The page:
Source: iQiyi’s financial report
On the other hand, Netflix’s debt-fueled approach has been efficient. It has yielded stronger bottom lines and fatter operating margins year after year. Of course, despite this, Netflix’s cash-burning strategy isn’t practical for most companies to copy, unless they have the financial muscle of Disney or Apple.
Simplified P/L table for Netflix from 2015 to 2019
Source: Netflix’s financial report
It’s looking like GoPlay could be operating at a loss for a few years. But by leveraging Gojek, there’s a chance that it won’t have to burn as much as other players do to hit the same milestones.
Are customers responding?
GoPlay declined to share the number of its monthly active users but said that its registered users number in the hundred of thousands. Its users have grown 13x in recent months, though it’s unclear how much of it can be attributed to people staying at home during the Covid-19 pandemic or a 50% price drop in monthly fees last March, going from 89,000 rupiahs (US$6.40) to 45,000 rupiahs (US$3.20).
The main stumbling block for video-streaming companies in Southeast Asia is the lack of disposable income among users, according to consulting firm Fitch Solutions. The abundance of low-cost local competitors is another problem.
Comparison between OTT players in Indonesia
GoPlay’s rating in Google Play has been poor, with most of the complaints citing difficulties in logging in and app crashes. CEO Sulistyo says he is taking the feedback seriously, and the GoPlay team continues to improve the app.
Another hurdle for GoPlay is that Indonesians, like people in many other countries, seem to favor foreign movies over local ones – a preference that adds to Netflix’s appeal.
Number of people who watch movies in Indonesian cinemas
Sulistyo is aware of this situation and says that it’s the local film industry and GoPlay’s “homework” GoPlay, to change the status quo.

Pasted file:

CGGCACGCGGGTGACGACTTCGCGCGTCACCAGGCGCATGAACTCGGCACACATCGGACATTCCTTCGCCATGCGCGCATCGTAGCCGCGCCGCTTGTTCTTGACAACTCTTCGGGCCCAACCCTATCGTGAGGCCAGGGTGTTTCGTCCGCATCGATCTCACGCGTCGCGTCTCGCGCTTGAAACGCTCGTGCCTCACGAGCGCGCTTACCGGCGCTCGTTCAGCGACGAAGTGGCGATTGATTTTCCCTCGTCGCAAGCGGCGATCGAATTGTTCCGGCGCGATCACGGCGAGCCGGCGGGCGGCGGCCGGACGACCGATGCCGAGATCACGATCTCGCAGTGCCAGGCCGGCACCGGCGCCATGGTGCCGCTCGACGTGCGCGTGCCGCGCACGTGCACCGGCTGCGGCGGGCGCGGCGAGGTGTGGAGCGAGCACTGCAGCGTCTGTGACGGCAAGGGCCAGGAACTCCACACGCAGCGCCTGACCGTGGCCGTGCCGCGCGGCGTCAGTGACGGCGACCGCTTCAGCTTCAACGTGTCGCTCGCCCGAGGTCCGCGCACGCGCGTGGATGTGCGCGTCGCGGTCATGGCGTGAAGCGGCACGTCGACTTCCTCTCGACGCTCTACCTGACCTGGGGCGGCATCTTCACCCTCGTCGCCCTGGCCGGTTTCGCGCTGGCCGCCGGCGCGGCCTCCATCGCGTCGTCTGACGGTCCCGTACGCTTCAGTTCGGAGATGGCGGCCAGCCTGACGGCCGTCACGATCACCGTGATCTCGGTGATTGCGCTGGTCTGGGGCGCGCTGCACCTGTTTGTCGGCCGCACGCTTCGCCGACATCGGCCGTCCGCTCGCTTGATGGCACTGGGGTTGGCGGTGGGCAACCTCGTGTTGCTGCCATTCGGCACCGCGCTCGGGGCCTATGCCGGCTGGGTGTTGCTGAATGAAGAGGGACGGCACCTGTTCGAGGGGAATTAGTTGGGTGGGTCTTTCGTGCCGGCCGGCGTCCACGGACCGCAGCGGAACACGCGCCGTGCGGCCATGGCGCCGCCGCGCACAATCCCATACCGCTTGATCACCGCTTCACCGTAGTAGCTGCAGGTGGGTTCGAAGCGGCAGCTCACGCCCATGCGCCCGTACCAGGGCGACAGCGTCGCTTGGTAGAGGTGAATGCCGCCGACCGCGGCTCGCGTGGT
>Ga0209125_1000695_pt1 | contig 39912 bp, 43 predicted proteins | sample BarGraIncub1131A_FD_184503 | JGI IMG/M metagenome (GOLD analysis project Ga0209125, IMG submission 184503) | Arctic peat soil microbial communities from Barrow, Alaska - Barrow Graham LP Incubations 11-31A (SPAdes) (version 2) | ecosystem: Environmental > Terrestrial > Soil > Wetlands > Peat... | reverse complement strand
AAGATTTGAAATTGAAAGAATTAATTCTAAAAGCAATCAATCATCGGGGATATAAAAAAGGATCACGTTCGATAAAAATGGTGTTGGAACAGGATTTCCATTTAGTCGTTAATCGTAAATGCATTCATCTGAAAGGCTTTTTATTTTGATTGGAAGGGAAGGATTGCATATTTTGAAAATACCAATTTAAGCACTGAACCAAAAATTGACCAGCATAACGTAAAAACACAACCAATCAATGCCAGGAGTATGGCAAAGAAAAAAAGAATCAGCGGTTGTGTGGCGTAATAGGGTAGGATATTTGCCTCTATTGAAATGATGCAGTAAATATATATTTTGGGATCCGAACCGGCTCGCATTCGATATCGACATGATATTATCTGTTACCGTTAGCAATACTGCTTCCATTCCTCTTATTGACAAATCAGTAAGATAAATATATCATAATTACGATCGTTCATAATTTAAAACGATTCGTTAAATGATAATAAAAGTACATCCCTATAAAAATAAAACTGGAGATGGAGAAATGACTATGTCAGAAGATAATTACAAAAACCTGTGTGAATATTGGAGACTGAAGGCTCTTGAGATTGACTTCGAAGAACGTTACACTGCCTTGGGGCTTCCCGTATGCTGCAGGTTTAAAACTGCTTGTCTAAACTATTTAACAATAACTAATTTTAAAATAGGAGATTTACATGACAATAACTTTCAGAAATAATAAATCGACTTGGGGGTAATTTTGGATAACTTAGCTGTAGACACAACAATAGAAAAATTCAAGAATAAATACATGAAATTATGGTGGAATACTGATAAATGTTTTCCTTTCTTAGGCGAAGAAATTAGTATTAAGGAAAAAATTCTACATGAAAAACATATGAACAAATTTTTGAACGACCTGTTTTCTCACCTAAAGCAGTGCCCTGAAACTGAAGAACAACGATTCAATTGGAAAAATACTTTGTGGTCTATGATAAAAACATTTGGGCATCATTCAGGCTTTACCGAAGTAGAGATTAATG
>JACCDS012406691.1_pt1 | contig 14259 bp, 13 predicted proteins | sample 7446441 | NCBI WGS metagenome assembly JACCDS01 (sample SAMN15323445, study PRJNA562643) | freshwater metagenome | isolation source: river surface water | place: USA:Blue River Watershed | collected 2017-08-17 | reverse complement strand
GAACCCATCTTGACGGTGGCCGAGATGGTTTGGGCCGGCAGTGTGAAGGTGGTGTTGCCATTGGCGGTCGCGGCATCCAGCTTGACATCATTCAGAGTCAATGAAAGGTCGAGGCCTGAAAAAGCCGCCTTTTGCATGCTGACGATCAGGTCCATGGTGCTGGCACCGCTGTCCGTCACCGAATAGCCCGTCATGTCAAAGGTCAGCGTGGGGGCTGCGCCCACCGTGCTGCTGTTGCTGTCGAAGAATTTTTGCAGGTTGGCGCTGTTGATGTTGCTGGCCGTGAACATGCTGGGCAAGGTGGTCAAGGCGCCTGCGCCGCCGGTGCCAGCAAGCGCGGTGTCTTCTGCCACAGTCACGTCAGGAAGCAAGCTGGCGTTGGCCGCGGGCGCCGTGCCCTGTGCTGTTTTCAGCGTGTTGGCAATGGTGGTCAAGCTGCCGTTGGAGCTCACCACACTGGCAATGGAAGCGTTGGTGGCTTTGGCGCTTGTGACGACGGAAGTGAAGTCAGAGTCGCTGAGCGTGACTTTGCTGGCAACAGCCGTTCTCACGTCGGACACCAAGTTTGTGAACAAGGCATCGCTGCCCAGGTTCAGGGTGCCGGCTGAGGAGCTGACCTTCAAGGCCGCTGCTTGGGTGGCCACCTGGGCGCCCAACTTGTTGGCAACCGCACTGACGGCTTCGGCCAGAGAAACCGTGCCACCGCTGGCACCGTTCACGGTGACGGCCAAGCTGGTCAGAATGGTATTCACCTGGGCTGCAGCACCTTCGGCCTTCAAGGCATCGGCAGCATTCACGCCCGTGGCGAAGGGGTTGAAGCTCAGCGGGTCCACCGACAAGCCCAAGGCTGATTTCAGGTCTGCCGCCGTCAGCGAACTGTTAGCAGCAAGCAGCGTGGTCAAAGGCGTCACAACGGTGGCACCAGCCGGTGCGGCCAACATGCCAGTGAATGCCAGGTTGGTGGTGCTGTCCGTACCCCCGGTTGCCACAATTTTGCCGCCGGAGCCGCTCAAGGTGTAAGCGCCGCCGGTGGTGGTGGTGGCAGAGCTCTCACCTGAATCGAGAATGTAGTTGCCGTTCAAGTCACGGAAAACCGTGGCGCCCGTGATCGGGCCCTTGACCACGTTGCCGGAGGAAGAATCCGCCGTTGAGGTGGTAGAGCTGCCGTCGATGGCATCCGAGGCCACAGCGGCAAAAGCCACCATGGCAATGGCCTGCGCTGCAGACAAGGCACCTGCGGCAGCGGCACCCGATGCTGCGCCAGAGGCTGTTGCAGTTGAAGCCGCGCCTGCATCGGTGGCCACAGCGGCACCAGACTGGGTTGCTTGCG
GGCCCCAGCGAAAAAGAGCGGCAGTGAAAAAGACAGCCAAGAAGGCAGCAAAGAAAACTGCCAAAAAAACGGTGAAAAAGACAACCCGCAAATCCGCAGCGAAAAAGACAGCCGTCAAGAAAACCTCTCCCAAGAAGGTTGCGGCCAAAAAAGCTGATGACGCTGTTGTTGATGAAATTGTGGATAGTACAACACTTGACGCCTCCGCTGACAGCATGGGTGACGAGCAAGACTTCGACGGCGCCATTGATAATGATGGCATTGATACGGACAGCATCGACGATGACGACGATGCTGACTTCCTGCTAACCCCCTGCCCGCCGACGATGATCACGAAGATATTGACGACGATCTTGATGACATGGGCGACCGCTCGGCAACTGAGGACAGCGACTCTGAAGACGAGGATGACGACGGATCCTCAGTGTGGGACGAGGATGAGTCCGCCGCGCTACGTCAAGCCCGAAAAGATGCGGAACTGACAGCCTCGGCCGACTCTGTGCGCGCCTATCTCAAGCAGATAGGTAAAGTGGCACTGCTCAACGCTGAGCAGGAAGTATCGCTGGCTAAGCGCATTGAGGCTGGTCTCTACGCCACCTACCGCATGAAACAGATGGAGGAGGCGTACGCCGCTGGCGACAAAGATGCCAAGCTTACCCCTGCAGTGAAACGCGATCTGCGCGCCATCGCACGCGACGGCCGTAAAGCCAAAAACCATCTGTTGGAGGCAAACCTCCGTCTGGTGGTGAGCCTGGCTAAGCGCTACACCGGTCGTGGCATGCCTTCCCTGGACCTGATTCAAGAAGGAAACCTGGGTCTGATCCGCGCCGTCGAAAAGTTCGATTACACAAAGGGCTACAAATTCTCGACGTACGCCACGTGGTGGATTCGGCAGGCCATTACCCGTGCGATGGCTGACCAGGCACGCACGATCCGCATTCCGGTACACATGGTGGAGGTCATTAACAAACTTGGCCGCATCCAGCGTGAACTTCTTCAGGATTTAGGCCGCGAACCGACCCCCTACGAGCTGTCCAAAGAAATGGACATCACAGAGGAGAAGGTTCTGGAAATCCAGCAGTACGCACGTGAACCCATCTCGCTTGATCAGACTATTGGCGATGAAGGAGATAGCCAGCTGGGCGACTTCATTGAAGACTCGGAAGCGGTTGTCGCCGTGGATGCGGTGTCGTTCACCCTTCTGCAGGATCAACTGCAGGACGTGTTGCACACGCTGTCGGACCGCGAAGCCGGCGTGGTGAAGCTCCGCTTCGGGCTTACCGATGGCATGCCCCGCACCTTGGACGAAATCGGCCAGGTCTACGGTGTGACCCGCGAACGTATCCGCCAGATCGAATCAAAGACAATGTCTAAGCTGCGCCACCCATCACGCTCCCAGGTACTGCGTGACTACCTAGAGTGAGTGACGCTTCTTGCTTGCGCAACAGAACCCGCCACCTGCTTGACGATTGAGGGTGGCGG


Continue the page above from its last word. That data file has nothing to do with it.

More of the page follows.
ZWC Partners’s Cheung admits that the most sought-after content in every country tend to be foreign ones. However, conditions will change once local platforms start producing high-quality content, he says.
In China, homegrown shows gained eyeballs when platforms like Youko got involved in the creative process, Cheung notes. “There are people who will still consume international content on Netflix, but the local market is still huge.”
He also believes that it’s more of a supply problem than a demand one. In Japan and South Korea, the ratio between local and foreign content is much higher compared to Indonesia.
Ratio of local and foreign movies in a country
Source: ZWC Partners’ research
Cheung also points out that China’s entertainment scene has surged in popularity because it’s always trying new business models, like live broadcasting.
That said, while he’ll help Sulistyo by sharing lessons from China, ultimately it’s up to the GoPlay boss and team to figure out what works best in Indonesia.
In terms of content, Cheung thinks GoPlay may diversify further away from what can be typically found on Netflix. Live concerts could be a possibility, stemming from Sulistyo’s experience in that field, he predicts.
Currency converted from Indonesian rupiah and Chinese yuan to US dollar: US$1 = 14,111 rupiah; US$1 = 7.07 yuan.